I know I’m totally falling for this viral marketing, but I’ll probably never see the movie its meant to promote. The worst part: I have an irrational dislike of Sandra Bullock, but this clip is actually making me like her.
When Gmail offered me an automatic email response generator, I didn’t think much about it.
A bit weird, I thought, but why not? When Google is constantly testing new and improved ways to make useful the ceaseless stream of information it gathers from us second be ever-lovin’ second, it seems perfectly plausible (though not, I hope, reasonable) that next on the list would be a service that scans your incoming messages and automatically generates a response, matching your style and tone, without a second thought from you.
They called the service “Gmail Autopilot,” powered by something called by CADIE, or “Cognitive Autoheuristic Distributed-Intelligence Entity”
“Email will never be a thing of the past,” it declared, “but actually reading and writing messages is about to be” — as if it’s a terrible burden to think for oneself.
Who would use this? I thought. Who could be so lazy?
I wondered — hoped, really — if the system would only generate the email, leaving the decision to send or not to send up to the user. To find out, I clicked the link to “learn more.” I briefly considered trying it, but thought better of it.
Later, inspired by the dawn of National Poetry Month, I decided to resume reading the daily emails I have been receiving for years from The Writer’s Almanac. Leave it to Garrison Keillor to kill a perfectly good joke. Today’s post included the following entry:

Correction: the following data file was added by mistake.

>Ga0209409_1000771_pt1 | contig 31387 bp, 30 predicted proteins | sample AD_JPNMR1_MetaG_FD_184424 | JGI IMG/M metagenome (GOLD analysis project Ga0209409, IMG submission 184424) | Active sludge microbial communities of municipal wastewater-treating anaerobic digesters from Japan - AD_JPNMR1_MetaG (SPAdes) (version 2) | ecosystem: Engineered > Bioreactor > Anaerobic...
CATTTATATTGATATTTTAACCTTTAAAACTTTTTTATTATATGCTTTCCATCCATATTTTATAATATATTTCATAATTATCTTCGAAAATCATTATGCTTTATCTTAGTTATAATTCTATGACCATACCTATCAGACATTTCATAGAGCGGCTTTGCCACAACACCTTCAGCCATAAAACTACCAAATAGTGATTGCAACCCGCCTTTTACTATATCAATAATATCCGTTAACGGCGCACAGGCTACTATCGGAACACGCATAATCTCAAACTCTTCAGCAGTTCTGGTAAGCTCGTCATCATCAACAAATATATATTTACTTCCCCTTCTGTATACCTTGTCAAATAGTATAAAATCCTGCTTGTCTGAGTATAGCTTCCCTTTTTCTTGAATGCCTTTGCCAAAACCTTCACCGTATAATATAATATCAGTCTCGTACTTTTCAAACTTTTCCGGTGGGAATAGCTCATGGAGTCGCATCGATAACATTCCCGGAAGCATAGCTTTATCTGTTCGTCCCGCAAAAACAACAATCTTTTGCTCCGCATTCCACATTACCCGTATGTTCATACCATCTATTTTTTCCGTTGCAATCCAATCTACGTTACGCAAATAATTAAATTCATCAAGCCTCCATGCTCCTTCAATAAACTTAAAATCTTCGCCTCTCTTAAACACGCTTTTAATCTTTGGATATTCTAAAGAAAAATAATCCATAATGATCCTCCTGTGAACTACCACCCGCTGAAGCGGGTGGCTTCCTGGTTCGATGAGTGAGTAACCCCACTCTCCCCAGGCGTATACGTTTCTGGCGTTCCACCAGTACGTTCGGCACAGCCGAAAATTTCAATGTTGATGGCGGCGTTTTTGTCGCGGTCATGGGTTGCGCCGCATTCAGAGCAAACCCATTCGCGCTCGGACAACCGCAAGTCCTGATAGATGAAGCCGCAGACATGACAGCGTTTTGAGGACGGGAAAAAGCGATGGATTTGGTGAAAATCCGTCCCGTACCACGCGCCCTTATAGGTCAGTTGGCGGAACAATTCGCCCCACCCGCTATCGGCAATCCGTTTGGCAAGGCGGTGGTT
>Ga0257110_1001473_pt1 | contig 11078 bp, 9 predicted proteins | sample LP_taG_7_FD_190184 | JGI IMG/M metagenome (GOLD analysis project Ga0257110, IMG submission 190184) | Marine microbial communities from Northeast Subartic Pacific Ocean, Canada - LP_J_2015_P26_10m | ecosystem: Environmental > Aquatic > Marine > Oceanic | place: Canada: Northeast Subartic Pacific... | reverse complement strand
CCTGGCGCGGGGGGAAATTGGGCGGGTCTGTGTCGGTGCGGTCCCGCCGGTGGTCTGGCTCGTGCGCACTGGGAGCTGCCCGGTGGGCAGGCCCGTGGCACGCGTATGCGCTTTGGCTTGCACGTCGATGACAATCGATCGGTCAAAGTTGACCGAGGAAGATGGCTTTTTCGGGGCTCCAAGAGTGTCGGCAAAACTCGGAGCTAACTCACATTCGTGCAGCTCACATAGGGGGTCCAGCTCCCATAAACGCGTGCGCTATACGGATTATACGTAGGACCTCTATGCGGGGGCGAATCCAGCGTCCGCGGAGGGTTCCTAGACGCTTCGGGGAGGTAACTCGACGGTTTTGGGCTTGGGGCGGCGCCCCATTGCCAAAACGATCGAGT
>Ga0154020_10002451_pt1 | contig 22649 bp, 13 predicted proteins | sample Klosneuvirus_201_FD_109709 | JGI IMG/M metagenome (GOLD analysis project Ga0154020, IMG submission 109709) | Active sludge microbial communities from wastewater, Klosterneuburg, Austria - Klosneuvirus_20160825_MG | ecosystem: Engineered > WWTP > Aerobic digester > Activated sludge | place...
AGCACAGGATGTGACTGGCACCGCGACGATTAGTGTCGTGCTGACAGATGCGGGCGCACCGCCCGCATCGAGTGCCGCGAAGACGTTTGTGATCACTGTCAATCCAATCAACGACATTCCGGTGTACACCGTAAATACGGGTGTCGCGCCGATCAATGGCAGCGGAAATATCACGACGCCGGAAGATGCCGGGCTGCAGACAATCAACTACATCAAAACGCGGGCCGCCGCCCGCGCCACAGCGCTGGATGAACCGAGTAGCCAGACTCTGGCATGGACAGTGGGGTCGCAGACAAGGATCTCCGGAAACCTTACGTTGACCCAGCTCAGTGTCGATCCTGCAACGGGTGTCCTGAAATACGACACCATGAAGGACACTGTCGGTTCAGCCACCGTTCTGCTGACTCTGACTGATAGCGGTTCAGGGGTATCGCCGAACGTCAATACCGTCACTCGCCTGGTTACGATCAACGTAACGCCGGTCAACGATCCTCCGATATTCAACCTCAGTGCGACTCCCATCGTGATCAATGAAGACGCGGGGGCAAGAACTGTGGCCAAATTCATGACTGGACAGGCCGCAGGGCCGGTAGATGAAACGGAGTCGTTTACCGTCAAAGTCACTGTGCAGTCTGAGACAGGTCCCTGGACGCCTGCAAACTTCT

Today is April Fools’ Day, and it’s also on this day in 2004 that Google released Gmail to the public. Many people thought it was a joke: It offered a whole gigabyte of storage, which was exponentially greater than what was offered by other free e-mail services at the time.
Gmail has played a number of memorable pranks on April Fools’ Day. Last year, users signing into their Gmail account on April Fools’ Day saw a banner announcing “New! Gmail Custom Time,” which supposedly allowed users to pre-date some of their outgoing e-mail messages. On April 1, 2006, Google announced a new dating service, called Google Romance. They said, “When you think about it, love is just another search problem.”
Nicely played, Google. I thought the examples on the “Autopilot” FAQ page seemed excessively humorous.
After this, I seemed to find practical jokes everywhere I turned.
YouTube was upside down today, which I thought was brilliant — only if one’s Web browser was capable of displaying the upside-down typeface.
|Click to enlarge.
I found a fake news story on today’s NPR’s Morning Edition broadcast about The Economist opening up a theme park.
I received a tweet about today’s Planet Money podcast having an April Fool’s Day joke in it.
Even the BBC World Service broadcast this morning, I remembered, included a segment during which a series of implausible headlines was read aloud and the listeners were invited to write in and guess which one was actually false. It seemed to me at the time just like a cute listener-response segment like that game they play on Wait, Wait … Don’t Tell Me.
An aside: All this online tomfoolery at least explains why Queerty released a new page design yesterday. They must have been careful to avoid April 1, because the changes they made certainly do seem like a joke. (This is among the worst page design I have seen.)
Three people at work told friends and loved ones via email that they had been laid off in a surprise downsizing. Only one of them succeeded in tricking someone.
I can’t remember a time since I was a kid that I’ve seen so much attention paid to an April Fool’s Day. I began to fear that people would stop believing what I was saying, expecting at any moment to be the subject of a prank. I began to feel obligated to play some kind of mischief myself. If I weren’t so terribly bad at lying, I might have tried it.
Maybe we just need some fun in the news these days. It’ll be back to normal tomorrow.
|[source: Life & Style, 3/30/09, vol. 6, issue 13]|